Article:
SRF tells in their Aims and Ideals that they stand for original Christianity one hundred percent. This means they stick to the teachings of Jesus, who told his words were for Jews only, who told followers to pluck out the eye (etc) if it offends somehow, to sell all to follow him, and who told in Matthew 5:18-19 that the Law was to be valid. "Till heaven and earth disappear, not the smallest letter, not the least stroke of a pen, will by any means disappear from the Law till everything is accomplished. Anyone who breaks one of the least of these commandments and teaches others to do the same will be called least in the kingdom of heaven, (etc)." And that Law ordains such as execution for Saturday work, ostracism for eaters of blood food, and keeping the Canaanite slave forever.
They keep monks and nuns in SRF, but do they keep Canaanite slaves, or do they stick to cud-chewing of Yogananda's demagoguery as if they are drunk with his words and call it wisdom? Compare a more detailed study of the guru's bluff in the matter, one which SRF perpetrates: [Sham Christianity]
As for having monks and nuns to head the only purported original Christianity society, there was no monasticism at all among the first Christians. Christian monasticism are several centuries younger. A stop to false play at the right place should be called for; there should be no compromise it it. [◦More]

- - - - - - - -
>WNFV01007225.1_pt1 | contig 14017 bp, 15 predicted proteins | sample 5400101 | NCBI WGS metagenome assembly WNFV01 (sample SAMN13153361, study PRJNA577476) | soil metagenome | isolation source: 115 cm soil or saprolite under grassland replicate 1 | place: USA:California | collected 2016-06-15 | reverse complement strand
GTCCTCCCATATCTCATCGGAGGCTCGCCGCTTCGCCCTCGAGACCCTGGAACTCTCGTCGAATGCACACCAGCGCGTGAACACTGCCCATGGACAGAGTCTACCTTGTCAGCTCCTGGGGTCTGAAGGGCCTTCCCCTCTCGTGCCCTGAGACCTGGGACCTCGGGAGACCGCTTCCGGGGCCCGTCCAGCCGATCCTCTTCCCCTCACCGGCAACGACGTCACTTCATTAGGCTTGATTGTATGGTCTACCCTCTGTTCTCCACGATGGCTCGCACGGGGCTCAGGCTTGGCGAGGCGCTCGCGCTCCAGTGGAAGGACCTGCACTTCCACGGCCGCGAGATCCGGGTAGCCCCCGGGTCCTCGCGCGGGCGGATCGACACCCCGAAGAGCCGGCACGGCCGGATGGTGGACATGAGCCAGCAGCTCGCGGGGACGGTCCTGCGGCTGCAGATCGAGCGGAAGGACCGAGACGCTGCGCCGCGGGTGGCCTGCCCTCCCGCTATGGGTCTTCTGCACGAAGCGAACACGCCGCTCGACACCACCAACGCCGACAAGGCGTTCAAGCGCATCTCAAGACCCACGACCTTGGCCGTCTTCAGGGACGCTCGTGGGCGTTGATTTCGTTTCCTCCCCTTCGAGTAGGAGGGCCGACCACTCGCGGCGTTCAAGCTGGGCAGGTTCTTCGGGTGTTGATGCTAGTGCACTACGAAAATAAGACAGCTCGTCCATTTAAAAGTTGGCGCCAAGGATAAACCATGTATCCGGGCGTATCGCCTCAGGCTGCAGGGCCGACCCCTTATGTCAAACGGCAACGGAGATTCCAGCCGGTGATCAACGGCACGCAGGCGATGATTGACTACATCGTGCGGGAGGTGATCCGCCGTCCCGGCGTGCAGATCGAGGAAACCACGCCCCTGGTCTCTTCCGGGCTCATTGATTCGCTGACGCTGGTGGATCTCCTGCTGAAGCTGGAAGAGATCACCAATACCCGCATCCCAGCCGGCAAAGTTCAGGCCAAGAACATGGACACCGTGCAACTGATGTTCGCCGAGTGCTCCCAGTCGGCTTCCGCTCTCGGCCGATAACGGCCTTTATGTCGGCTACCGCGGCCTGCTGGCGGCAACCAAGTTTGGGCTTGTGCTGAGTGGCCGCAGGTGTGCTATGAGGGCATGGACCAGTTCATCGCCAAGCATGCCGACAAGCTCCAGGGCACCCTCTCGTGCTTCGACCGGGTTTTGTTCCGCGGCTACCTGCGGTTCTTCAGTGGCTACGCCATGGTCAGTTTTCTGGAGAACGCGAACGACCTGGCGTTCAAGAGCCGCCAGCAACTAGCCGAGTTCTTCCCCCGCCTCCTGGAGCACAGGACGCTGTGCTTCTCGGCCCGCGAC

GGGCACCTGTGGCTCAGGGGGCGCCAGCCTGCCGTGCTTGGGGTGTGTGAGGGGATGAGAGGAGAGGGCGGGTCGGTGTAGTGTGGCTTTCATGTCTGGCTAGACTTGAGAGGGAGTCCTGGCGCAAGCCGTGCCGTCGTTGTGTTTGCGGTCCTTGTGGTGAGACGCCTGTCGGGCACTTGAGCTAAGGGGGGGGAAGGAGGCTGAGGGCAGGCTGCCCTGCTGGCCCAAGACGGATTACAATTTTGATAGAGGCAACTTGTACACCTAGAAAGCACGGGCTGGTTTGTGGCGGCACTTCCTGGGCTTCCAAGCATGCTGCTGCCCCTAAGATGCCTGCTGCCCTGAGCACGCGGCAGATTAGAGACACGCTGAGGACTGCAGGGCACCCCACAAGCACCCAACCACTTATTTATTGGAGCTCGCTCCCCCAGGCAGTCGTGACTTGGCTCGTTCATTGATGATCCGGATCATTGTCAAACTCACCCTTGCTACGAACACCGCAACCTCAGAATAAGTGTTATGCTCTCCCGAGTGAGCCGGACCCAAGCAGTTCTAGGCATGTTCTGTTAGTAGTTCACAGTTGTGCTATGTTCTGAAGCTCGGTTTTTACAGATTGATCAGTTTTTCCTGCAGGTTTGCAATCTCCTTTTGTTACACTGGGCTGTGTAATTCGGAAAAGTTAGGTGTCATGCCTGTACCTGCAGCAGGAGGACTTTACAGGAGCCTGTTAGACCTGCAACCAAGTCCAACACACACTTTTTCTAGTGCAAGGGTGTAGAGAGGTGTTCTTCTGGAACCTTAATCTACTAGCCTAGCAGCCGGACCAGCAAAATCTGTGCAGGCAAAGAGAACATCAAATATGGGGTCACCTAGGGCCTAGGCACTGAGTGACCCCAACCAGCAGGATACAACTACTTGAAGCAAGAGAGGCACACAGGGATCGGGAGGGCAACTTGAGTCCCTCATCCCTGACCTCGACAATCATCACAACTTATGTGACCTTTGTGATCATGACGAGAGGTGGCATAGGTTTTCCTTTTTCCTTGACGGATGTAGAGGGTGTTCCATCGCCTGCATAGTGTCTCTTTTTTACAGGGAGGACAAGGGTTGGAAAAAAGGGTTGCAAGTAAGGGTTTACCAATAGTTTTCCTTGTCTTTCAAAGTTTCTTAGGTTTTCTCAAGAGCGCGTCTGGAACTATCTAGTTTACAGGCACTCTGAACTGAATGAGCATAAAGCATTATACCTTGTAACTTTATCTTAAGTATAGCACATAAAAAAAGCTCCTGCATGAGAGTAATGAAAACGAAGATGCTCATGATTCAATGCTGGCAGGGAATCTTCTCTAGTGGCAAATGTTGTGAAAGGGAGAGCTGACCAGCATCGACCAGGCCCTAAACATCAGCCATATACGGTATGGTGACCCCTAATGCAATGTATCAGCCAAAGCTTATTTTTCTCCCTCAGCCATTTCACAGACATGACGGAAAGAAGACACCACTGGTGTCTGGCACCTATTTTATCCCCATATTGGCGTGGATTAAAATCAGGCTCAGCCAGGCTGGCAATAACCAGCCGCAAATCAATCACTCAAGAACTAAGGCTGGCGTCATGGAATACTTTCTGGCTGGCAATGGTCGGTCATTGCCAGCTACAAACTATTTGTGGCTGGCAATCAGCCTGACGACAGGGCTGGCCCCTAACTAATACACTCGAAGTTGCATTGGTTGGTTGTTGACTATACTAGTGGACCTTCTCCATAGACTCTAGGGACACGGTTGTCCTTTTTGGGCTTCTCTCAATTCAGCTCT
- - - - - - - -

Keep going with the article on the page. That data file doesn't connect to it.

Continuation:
Thus we have come to see that it is written in the Law that SRF finds it fit to say they take to, to sacrifice a goat yearly for the amassed sins of the chosen people that year, and take the other goat into the wilderness and leave it there - as a lasting ordinance. [Leviticus 16]. In the light of that, there should not be any good reason to have Jesus executed for the sins of those with no foreskins at the time (He said he came for Jews and his words were for Jews). Thus, SRF crazy guys are and are not on biblical and Christian ground by feigning and maladaptations and misplaced honouring -
If the Israelites had kept up the rigid, ritual slaugther, there would have been no reason to have Jesus enter the scene and try to die for their sins. Yes, then there would have been no need to hail a guru Jesus in SRF either - but is looks like decorum for most part anyway, in that they do not follow his commands either. "Have ony one master, (me)", he said. In SRF there are many, and some are perhaps more becoming than the "goat-vicar" of yore. Say: "Why wasn't there a goat?"
I did not say I am for sacrifices of innocent animals. I did not say I am a follower of Jesus. I have only pointed out that there are many inconsistencies around, and conform and ridiculous feigning and hypocricy in some circles, and SRF is no exception. Nitwits band together and seem to decide that things they agree on are fit, just because they have agreed among themselves. And that seems to explain why Christianity changes too, away from what was presented as God-given rules to follow - in the New Testament too. Moreover, In SRF there has been a notable drift from essential yoga to church-followerism over some decades. There are good sides to it, and many other sides too.